However, not everyone will have plain sailing. Complex or highly customised technologies that have intricate and extended supply chains could experience slower long-term price declines. For example, some nuclear projects in developed countries over the last decade have struggled with costs and timescales, and Europe and the US are facing concerns around offshore wind prices. In the case of copper mining, a new mine might take 15-20 years to go from discovery to production so a short-term price spike won’t be enough on its own to expand supply quickly over the short term. In such cases, help is needed, whether through strategic government support, smarter company procurement or innovative solutions to expand mined or recycled supply of key materials.

Complex or highly customised technologies that have intricate and extended supply chains could experience slower long-term price declines

Still, in many cases human ingenuity drives long-term technology and innovation trends: it is why we have seen solar and battery costs plummet year after year in the last decade, and why we should have confidence in such trends continuing. For these clean technologies that are simple and can be mass-manufactured, exponential deployment in the next decade and beyond is near inevitable.

So, where challenges do lie, what needs to happen to keep energy transition materials and supply chains on track for the coming years?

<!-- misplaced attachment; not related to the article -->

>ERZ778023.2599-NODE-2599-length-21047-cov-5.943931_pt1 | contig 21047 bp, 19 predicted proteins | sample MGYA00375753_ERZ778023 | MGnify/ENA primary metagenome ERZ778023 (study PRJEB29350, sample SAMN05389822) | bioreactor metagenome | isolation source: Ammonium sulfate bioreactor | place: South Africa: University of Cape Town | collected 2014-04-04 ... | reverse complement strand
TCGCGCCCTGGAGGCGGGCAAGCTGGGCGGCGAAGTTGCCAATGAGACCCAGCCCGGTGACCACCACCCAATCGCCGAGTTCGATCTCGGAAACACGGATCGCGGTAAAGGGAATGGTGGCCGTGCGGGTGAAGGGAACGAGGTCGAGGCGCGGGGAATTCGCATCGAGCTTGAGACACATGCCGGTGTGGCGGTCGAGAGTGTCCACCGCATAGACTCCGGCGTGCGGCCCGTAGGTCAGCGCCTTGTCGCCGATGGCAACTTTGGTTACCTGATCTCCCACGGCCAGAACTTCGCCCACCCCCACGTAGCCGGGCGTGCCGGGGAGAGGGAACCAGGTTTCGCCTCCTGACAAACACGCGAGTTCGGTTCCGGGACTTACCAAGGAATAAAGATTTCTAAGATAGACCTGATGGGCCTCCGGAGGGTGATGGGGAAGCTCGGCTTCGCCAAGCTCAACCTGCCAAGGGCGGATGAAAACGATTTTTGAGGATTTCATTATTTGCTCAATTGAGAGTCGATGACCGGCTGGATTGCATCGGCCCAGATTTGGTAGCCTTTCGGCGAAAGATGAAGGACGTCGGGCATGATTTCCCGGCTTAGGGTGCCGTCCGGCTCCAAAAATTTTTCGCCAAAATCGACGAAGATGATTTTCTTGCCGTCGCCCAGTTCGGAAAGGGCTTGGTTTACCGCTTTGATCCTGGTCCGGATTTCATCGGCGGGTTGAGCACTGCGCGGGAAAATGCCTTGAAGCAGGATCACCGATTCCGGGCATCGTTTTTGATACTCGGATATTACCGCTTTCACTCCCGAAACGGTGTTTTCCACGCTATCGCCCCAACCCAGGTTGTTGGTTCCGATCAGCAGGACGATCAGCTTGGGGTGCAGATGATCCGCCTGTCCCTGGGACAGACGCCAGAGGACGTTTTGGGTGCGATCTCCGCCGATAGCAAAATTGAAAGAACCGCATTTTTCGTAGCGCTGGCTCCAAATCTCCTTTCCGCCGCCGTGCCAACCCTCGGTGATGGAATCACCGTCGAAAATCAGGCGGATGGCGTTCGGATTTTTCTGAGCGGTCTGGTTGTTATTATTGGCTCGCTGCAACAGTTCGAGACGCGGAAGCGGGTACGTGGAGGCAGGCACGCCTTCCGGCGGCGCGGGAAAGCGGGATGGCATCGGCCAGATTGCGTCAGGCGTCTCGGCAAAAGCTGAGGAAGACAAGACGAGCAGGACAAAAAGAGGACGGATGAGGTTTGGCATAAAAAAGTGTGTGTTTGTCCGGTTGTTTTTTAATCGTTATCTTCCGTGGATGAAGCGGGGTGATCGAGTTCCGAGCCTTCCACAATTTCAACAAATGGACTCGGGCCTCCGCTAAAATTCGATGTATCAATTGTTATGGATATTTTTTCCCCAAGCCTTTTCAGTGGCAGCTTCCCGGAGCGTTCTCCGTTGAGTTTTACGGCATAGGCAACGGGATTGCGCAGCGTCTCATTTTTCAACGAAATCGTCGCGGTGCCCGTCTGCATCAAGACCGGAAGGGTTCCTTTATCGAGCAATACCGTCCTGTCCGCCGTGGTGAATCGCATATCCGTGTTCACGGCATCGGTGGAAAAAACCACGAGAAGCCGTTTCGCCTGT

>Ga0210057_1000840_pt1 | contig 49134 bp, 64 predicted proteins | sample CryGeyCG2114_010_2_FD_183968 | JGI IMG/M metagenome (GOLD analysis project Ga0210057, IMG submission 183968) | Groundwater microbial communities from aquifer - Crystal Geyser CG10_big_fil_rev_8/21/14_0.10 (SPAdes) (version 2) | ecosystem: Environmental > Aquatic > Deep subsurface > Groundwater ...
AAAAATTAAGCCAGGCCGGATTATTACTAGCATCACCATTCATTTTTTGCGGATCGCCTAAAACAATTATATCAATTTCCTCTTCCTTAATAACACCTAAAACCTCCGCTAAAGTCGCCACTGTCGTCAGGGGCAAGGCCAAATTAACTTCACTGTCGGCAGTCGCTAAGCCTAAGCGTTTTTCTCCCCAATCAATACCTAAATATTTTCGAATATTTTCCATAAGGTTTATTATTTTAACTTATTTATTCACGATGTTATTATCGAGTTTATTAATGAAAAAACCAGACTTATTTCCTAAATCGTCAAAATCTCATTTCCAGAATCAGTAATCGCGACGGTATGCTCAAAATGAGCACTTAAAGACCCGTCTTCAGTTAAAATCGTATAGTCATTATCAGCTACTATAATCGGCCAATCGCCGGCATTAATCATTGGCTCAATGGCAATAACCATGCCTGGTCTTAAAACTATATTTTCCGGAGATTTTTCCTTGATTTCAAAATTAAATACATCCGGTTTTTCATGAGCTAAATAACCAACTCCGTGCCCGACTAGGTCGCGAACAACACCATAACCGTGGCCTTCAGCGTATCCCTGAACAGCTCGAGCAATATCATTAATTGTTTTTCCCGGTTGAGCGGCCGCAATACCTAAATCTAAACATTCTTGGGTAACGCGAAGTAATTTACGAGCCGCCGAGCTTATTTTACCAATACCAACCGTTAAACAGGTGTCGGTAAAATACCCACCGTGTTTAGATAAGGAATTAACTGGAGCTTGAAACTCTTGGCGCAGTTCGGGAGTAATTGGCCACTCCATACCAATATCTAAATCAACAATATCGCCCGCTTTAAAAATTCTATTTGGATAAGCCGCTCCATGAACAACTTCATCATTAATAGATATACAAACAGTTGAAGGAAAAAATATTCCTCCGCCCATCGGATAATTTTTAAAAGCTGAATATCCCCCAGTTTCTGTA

Expanding supply, from the mine site to manufacturing plant, must be the priority. Governments and companies should be carrying out strategic assessments and setting clear targets for demand over the medium to long term, and plan and invest in the required supply. Some reasonable amount of de-risking and diversification, to help mitigate risks from the current over-concentration of supply, is also warranted—but not at any cost. And, although clean energy technologies are always cleaner than their fossil fuel-based alternatives, addressing environmental and social impacts throughout supply chains will help give communities confidence in a transition to a better, more responsible clean energy system.

Finally, as we have seen and will continue to see, investing in research and innovation to help push the boundaries of materials and technology efficiency, recycling and circularity can help make all of these challenges easier to confront.

The transition is already happening. Let’s make it go even faster.

Dr Leonardo Buizza is a lead supply chains & materials analyst at Energy Transitions Commission.

This article was published as part of PE Outlook 2024, which is available for subscribers here. Non-subscribers can purchase a copy of the digital edition here.